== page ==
Bess and its future prospect for polar long duration flights

A. Yamamoto, K. Abe, K. Anraku, Y. Asaoka, M. Fujikawa, H. Fuke, S. Haino, M. Imori, K. Izumi, T. Maeno, Y. Makida, N. Matsui, H. Matsumoto, H. Matsunaga, F. B. McDonald, J. Mitchell, T. Mitsui, A. Moiseev, M. Motoki, J. NishimuraM. Nozaki, S. Orito, J. F. Ormes, D. Righter, T. Saeki, T. Sanuki, M. Sasaki, E. S. Seo, Y. Shikaze, T. Sonoda, R. Streitmatter, J. Suzuki, K. Tanaka, K. Tanizaki, I. Ueda, J. Z. Wang, N. Yajima, T. Yamagami, Y. Yamamoto, H. Yamaoka, K. Yamato, T. Yoshida, K. Yoshimura

Research output: Contribution to journalArticlepeer-review

36 Citations (Scopus)


The Balloon-borne Experiment with a Superconducting Spectrometer, BESS, aims to study elementary particle/antiparticle phenomena in the early history of the Universe. The instrument has a unique feature of a thin superconducting solenoid magnet enabling a large geometrical acceptance with a horizontally cylindrical configuration. Seven balloon flights have been successfully carried out since 1993. More then 10 3 comic-ray antiproton have been unambiguously detected, and the energy spectrum has been measured with the characteristic peak at 2 GeV. The search for cosmic-ray antihelium brought the upper-limit of the antihelium/helium ratio down to < 10 -6 . To extend the highly sensitive measurements, we are planning polar long duration flights in Antarctica focusing on the very low energy antiproton spectrum towards the solar-minimum in the next decade.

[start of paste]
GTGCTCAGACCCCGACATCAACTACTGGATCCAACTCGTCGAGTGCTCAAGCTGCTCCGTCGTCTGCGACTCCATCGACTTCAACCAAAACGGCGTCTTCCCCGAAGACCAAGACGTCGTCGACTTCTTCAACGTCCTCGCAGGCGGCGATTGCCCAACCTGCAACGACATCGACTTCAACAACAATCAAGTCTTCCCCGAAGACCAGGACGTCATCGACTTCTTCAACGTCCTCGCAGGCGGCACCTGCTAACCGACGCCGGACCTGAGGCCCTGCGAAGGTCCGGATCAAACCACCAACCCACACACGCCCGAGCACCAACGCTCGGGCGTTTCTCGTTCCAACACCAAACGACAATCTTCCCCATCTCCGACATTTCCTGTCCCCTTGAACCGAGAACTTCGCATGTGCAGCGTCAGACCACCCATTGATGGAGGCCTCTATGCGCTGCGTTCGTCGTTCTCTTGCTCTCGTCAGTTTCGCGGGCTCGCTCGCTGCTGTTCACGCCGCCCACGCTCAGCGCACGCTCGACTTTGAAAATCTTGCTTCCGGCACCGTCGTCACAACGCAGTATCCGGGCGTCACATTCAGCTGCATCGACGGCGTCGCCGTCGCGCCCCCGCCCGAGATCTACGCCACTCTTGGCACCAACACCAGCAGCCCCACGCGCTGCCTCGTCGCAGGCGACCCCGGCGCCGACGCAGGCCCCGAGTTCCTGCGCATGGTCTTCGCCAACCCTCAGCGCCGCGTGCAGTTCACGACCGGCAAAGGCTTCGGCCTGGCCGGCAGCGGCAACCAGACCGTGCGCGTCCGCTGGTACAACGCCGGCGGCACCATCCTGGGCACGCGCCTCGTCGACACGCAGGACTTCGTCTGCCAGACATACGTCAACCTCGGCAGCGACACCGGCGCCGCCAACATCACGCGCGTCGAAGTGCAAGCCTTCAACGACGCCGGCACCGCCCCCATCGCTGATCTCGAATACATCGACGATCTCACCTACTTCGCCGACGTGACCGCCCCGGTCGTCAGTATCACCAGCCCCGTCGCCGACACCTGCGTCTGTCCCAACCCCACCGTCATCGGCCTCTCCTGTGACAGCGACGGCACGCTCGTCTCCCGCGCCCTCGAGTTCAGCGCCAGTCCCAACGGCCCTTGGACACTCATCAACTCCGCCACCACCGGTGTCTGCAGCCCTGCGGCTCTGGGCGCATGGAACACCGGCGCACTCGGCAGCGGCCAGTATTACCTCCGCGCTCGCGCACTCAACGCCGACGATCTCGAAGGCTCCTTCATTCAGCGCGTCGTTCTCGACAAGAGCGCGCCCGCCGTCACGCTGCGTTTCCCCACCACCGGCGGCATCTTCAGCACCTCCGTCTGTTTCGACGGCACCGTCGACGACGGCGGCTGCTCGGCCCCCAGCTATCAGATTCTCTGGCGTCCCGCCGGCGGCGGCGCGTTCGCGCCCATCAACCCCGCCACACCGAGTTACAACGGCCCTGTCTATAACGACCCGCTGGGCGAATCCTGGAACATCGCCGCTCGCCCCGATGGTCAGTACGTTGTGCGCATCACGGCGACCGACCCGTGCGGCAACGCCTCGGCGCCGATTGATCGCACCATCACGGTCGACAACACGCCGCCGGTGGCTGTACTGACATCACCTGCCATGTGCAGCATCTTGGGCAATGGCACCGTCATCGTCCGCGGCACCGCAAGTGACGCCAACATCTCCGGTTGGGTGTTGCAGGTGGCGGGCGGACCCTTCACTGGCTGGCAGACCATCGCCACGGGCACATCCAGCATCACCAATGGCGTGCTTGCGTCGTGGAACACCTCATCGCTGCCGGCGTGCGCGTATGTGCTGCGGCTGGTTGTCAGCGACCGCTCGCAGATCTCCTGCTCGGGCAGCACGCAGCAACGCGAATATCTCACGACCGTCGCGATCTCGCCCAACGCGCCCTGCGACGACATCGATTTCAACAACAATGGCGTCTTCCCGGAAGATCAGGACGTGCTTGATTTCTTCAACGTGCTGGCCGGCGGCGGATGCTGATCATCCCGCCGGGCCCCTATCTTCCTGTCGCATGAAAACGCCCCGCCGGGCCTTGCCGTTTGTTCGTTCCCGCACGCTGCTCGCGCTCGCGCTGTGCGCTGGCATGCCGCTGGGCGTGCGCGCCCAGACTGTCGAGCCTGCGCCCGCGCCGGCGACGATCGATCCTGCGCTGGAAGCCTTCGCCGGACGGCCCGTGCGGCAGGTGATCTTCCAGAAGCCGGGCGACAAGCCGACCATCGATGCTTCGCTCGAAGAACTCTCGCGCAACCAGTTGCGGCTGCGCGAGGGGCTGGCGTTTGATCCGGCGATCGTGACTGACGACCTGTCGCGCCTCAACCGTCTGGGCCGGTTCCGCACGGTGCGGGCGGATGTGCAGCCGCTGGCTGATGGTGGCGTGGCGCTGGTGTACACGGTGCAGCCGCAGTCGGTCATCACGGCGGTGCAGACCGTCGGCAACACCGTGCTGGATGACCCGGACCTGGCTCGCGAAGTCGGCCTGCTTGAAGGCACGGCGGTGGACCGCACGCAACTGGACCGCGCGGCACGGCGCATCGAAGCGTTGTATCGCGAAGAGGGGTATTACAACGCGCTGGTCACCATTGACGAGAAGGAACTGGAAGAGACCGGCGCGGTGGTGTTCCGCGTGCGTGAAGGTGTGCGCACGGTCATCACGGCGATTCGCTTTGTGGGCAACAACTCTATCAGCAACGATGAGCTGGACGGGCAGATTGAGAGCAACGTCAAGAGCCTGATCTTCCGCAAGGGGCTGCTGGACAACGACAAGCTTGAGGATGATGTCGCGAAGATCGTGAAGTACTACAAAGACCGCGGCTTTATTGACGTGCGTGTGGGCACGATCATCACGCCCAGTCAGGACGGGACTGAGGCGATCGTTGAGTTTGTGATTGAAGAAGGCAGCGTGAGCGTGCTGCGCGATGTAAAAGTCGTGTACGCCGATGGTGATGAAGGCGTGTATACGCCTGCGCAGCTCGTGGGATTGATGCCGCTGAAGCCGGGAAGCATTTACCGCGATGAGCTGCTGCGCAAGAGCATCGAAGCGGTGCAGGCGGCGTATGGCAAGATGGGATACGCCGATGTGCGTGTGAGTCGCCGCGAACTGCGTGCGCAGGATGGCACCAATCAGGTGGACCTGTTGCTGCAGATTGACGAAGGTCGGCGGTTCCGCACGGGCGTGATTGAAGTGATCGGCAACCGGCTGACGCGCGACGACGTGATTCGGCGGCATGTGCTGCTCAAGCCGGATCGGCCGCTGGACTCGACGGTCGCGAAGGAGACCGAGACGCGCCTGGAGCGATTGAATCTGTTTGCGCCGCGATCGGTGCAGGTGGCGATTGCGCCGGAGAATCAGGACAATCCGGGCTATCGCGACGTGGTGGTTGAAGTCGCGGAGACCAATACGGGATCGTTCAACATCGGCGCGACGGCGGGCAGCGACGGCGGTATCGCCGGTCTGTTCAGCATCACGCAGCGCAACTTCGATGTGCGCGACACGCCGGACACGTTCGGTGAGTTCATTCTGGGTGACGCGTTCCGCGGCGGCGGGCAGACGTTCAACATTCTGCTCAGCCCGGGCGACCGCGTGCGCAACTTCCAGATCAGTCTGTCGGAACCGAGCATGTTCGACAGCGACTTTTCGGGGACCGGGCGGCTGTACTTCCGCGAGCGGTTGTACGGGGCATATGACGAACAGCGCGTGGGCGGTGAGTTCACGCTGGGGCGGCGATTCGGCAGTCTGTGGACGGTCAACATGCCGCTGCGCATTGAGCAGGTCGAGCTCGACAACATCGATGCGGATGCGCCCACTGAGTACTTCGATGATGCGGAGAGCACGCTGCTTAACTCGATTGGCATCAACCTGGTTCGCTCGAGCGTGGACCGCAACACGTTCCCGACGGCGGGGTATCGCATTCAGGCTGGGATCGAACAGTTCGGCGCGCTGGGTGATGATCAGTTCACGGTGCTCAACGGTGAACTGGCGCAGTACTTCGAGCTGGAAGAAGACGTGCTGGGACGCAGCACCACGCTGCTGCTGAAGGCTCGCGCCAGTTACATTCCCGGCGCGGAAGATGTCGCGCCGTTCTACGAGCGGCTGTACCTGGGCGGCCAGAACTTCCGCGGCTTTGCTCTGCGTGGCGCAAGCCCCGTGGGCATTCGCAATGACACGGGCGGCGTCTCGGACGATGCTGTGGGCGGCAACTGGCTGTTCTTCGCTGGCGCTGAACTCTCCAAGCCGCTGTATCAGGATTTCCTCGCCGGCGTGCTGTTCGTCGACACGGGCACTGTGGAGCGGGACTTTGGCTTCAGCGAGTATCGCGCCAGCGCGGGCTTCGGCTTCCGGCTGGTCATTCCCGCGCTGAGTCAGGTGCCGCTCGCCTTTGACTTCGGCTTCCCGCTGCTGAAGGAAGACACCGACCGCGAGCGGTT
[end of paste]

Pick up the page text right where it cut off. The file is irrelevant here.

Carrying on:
Original languageEnglish
Pages (from-to)1253-1262
Number of pages10
JournalAdvances in Space Research
Issue number5
Publication statusPublished - 2002
Externally publishedYes

ASJC Scopus subject areas

  • Aerospace Engineering
  • Astronomy and Astrophysics
  • Geophysics
  • Atmospheric Science
  • Space and Planetary Science
  • Earth and Planetary Sciences(all)


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